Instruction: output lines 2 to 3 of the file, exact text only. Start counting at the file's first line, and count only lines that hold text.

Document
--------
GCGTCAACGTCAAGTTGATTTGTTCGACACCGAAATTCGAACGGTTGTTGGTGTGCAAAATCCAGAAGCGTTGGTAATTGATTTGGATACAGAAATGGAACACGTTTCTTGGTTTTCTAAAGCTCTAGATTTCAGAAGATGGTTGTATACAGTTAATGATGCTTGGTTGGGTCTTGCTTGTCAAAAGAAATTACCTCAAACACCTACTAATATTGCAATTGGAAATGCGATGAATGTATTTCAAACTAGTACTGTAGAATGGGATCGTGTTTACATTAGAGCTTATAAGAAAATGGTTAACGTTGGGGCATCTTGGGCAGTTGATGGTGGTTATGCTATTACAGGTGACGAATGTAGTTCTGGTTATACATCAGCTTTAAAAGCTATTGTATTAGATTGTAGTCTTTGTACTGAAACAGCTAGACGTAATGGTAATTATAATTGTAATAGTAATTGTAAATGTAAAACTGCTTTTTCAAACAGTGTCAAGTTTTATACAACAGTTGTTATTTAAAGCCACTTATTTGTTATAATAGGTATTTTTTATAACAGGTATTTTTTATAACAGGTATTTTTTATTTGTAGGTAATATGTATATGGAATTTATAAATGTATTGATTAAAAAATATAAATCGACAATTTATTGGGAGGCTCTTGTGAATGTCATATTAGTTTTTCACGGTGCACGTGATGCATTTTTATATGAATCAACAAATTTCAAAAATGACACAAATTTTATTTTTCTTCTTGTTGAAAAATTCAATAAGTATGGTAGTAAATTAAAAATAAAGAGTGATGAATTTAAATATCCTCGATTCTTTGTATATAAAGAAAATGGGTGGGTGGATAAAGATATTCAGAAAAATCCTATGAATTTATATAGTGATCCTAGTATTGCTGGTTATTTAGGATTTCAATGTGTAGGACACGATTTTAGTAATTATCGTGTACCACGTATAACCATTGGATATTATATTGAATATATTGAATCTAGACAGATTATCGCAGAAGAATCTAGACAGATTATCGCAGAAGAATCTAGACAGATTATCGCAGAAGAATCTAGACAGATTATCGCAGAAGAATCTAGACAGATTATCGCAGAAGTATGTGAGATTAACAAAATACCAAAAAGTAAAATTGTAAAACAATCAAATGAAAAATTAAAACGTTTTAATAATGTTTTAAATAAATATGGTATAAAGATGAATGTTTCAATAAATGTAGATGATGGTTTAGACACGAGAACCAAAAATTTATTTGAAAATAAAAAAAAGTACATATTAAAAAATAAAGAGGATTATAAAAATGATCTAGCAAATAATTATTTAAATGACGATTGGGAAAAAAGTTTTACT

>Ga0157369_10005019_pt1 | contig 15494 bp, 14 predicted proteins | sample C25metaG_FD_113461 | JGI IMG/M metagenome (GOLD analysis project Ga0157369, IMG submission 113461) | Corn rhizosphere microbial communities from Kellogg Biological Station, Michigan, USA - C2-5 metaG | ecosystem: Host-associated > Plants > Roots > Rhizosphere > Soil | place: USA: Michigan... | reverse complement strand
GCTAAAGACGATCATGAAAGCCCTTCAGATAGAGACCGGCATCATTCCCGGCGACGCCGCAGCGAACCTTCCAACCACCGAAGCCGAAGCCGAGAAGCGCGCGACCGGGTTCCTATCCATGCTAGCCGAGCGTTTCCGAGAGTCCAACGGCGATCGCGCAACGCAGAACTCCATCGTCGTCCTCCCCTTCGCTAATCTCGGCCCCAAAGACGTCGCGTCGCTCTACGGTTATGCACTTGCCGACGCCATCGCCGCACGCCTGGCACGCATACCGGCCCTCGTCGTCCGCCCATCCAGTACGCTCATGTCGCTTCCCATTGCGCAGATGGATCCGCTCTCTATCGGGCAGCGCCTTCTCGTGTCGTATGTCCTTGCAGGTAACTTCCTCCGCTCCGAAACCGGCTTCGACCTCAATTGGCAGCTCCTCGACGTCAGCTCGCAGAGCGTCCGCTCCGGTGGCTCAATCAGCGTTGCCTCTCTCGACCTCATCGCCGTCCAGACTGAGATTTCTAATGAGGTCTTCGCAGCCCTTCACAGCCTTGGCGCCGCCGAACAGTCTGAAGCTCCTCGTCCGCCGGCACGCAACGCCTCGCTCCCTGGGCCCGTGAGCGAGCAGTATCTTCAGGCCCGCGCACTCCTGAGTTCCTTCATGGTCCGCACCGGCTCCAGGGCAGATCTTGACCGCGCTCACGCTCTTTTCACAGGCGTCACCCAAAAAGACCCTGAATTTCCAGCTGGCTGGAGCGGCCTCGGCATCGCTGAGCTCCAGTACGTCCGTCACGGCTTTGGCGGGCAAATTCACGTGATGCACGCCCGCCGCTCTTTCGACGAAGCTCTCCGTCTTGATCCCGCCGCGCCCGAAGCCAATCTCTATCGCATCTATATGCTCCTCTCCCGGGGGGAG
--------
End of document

>Ga0157369_10005019_pt1 | contig 15494 bp, 14 predicted proteins | sample C25metaG_FD_113461 | JGI IMG/M metagenome (GOLD analysis project Ga0157369, IMG submission 113461) | Corn rhizosphere microbial communities from Kellogg Biological Station, Michigan, USA - C2-5 metaG | ecosystem: Host-associated > Plants > Roots > Rhizosphere > Soil | place: USA: Michigan... | reverse complement strand
GCTAAAGACGATCATGAAAGCCCTTCAGATAGAGACCGGCATCATTCCCGGCGACGCCGCAGCGAACCTTCCAACCACCGAAGCCGAAGCCGAGAAGCGCGCGACCGGGTTCCTATCCATGCTAGCCGAGCGTTTCCGAGAGTCCAACGGCGATCGCGCAACGCAGAACTCCATCGTCGTCCTCCCCTTCGCTAATCTCGGCCCCAAAGACGTCGCGTCGCTCTACGGTTATGCACTTGCCGACGCCATCGCCGCACGCCTGGCACGCATACCGGCCCTCGTCGTCCGCCCATCCAGTACGCTCATGTCGCTTCCCATTGCGCAGATGGATCCGCTCTCTATCGGGCAGCGCCTTCTCGTGTCGTATGTCCTTGCAGGTAACTTCCTCCGCTCCGAAACCGGCTTCGACCTCAATTGGCAGCTCCTCGACGTCAGCTCGCAGAGCGTCCGCTCCGGTGGCTCAATCAGCGTTGCCTCTCTCGACCTCATCGCCGTCCAGACTGAGATTTCTAATGAGGTCTTCGCAGCCCTTCACAGCCTTGGCGCCGCCGAACAGTCTGAAGCTCCTCGTCCGCCGGCACGCAACGCCTCGCTCCCTGGGCCCGTGAGCGAGCAGTATCTTCAGGCCCGCGCACTCCTGAGTTCCTTCATGGTCCGCACCGGCTCCAGGGCAGATCTTGACCGCGCTCACGCTCTTTTCACAGGCGTCACCCAAAAAGACCCTGAATTTCCAGCTGGCTGGAGCGGCCTCGGCATCGCTGAGCTCCAGTACGTCCGTCACGGCTTTGGCGGGCAAATTCACGTGATGCACGCCCGCCGCTCTTTCGACGAAGCTCTCCGTCTTGATCCCGCCGCGCCCGAAGCCAATCTCTATCGCATCTATATGCTCCTCTCCCGGGGGGAG